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Monday, 13 December 2021

Egypt to rejoin JPMorgan EM bond index in January 2022

Egypt is set to join JPMorgan’s Emerging Markets Bond Index (EMBI) by the end of January with an estimated weight of 1.8%, Finance Minister Mohamed Maait announced yesterday, according to a cabinet statement. Some 14 government bonds, with a total value of USD 26 bn, are expected to enter the benchmark index, which tracks the performance of a basket of EM government bonds .

Green bonds galore: Egypt will also join JPMorgan’s Environment and Governance Index by the end of January 2022 with a weighting of 1.2%, according to the statement, after the government made its first-ever sovereign green bond issuance in 2020, raising USD 750 mn from investors to channel into green projects.

What this means for portfolio flows: Investors tracking the index could pour some USD 1 bn into the local bond market by virtue of Egypt’s inclusion, Maait said. The move could unlock up to USD 4.8 bn in new inflows from passive funds that track the index, potentially leading to a 5% appreciation for the EGP against the USD, Rand Merchant Bank economist Neville Mandimika told Reuters back in March.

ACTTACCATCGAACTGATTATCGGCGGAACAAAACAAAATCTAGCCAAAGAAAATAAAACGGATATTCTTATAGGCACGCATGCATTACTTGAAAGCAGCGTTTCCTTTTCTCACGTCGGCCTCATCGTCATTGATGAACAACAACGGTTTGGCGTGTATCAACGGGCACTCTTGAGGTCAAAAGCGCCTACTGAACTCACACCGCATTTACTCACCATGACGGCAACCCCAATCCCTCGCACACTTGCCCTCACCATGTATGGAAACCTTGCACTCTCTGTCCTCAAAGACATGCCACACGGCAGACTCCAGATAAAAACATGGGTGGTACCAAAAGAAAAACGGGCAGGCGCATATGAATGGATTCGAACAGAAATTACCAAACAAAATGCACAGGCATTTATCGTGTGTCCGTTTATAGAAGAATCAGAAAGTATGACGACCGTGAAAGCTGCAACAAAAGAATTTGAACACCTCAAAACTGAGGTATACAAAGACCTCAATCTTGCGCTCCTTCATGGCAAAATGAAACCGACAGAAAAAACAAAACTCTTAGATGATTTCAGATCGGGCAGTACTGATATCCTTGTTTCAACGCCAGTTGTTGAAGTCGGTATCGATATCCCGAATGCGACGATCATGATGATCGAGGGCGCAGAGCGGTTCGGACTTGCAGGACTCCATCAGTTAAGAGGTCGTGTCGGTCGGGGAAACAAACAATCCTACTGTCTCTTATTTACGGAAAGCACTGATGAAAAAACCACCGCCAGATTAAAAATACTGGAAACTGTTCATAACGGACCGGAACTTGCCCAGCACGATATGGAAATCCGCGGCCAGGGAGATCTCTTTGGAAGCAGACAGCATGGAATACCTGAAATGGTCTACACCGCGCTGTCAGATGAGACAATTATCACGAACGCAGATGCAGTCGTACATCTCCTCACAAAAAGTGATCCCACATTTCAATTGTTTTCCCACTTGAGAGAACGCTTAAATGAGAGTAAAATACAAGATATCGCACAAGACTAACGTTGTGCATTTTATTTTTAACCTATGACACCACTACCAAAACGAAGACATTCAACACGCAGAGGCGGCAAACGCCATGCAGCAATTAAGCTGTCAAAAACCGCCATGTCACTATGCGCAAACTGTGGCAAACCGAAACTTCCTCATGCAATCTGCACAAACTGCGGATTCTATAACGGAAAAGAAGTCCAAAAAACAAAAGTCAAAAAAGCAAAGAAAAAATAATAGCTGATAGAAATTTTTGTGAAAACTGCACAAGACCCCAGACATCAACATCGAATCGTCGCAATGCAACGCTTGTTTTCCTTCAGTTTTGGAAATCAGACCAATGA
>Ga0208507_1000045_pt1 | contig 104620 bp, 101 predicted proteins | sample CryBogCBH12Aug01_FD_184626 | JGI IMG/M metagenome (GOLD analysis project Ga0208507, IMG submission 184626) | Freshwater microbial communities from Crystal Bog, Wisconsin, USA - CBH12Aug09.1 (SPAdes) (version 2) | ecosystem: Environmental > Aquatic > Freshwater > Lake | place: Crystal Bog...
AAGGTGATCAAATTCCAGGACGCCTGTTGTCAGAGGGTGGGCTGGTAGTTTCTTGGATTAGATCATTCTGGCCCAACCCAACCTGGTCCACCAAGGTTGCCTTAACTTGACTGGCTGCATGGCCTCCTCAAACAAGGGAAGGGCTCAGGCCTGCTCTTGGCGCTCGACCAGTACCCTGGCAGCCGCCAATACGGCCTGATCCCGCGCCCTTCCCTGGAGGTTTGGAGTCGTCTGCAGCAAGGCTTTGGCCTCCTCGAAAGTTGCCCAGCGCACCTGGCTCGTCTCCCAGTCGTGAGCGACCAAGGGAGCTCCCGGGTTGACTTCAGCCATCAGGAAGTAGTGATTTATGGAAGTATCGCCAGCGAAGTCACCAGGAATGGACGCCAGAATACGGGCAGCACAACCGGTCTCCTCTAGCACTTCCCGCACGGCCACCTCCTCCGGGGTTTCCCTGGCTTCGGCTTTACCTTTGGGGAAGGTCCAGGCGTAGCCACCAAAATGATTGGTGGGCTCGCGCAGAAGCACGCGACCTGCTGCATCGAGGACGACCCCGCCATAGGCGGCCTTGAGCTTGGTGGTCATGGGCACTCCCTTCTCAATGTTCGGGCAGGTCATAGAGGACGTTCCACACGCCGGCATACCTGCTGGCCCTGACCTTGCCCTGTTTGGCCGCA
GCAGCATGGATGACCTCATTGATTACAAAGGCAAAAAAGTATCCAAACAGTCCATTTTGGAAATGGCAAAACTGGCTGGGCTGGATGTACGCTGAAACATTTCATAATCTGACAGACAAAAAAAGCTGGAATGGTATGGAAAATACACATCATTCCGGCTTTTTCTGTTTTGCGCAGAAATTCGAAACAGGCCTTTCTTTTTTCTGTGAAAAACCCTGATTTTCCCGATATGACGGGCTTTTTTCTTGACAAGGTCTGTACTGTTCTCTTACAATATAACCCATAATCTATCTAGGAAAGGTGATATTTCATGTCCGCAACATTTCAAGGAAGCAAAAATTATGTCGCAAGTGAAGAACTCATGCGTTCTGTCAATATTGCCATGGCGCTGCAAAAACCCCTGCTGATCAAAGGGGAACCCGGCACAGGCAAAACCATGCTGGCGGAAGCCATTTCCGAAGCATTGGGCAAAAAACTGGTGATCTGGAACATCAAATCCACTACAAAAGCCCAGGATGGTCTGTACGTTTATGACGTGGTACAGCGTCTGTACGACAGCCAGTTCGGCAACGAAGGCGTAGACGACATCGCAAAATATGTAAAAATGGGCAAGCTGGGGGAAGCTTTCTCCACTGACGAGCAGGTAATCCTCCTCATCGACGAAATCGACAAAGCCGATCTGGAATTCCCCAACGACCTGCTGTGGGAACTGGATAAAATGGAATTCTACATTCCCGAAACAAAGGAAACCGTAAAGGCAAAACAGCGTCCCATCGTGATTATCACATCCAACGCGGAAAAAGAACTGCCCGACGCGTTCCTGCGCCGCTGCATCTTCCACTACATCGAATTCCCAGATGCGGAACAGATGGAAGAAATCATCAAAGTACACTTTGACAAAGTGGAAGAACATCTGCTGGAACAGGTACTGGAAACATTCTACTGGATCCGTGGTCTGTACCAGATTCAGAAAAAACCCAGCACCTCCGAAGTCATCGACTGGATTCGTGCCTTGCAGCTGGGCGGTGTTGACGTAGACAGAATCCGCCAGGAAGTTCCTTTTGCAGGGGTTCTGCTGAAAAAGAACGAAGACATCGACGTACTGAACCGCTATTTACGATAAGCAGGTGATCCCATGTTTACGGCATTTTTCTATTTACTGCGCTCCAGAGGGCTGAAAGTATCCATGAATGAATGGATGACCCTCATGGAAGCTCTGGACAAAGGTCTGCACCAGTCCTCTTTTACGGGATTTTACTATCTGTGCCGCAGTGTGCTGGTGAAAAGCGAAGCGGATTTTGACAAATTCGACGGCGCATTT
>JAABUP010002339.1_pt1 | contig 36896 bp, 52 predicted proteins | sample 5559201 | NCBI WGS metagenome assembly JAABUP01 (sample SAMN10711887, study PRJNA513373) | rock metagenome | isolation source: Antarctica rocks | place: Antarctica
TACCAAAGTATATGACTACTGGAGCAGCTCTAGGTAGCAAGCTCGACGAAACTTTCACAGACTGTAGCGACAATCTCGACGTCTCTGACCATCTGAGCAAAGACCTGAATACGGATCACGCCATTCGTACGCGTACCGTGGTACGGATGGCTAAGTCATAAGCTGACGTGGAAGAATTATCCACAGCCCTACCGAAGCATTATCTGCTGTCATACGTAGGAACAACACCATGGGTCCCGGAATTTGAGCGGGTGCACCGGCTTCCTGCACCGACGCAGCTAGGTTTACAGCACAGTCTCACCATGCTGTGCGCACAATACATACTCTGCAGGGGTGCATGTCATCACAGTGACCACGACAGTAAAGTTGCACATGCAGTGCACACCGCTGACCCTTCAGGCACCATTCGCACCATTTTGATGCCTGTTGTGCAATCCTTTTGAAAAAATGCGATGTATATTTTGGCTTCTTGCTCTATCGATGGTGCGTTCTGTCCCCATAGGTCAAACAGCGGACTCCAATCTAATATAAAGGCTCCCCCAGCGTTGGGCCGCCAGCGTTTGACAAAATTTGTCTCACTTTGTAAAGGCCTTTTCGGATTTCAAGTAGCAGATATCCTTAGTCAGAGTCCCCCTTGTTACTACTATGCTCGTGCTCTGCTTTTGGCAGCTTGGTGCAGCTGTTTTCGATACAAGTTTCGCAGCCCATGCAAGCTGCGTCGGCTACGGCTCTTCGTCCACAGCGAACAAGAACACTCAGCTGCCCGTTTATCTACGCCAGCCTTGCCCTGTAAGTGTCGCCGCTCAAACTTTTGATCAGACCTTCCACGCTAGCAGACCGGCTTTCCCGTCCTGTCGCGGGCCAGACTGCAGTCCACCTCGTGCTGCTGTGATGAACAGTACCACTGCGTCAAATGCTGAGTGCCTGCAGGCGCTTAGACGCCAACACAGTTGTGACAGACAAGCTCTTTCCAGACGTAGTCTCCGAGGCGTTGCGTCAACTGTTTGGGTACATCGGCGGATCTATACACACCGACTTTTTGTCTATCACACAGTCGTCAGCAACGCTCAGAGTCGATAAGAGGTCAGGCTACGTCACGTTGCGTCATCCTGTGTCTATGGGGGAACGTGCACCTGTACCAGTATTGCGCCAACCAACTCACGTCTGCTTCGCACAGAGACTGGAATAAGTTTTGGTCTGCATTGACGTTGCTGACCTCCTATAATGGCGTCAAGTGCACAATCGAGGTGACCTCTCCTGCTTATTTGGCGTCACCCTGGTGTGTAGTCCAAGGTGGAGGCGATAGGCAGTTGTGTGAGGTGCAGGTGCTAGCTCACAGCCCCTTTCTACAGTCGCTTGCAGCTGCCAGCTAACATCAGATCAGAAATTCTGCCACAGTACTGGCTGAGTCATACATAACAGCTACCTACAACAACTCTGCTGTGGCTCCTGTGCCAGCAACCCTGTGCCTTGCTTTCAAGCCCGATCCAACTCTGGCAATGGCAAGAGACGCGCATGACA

A decade in the (re)making: It took almost three years of discussions to get Egypt back on the EMBI, according to Maait. Egypt was removed from the index in June 2011 for not meeting requirements, in the wake of the economic turmoil that followed the 25 January revolution.

Why now? Around 90% of surveyed investors supported Egypt’s inclusion, according to the cabinet statement, thanks to increased liquidity, improved access to the onshore government bond markets for foreign investors, and improved access to the local bond market. Egypt now has a combined nominal USD 28.2 bn in longer-term bonds maturing in more than 2.5 years, which is the minimum maturity for inclusion in the index.

Index inclusion could coincide with Egyptian bonds finally becoming Euroclearable: The government has also been working to satisfy requirements to make Egyptian debt “Euroclearable,” making it easier for foreign funds to get into and out of Egyptian debt. Technical discussions have dragged on for longer than anticipated as the ministry continues working to meet the European clearinghouse’s conditions, which policymakers hope to achieve early in 2022.

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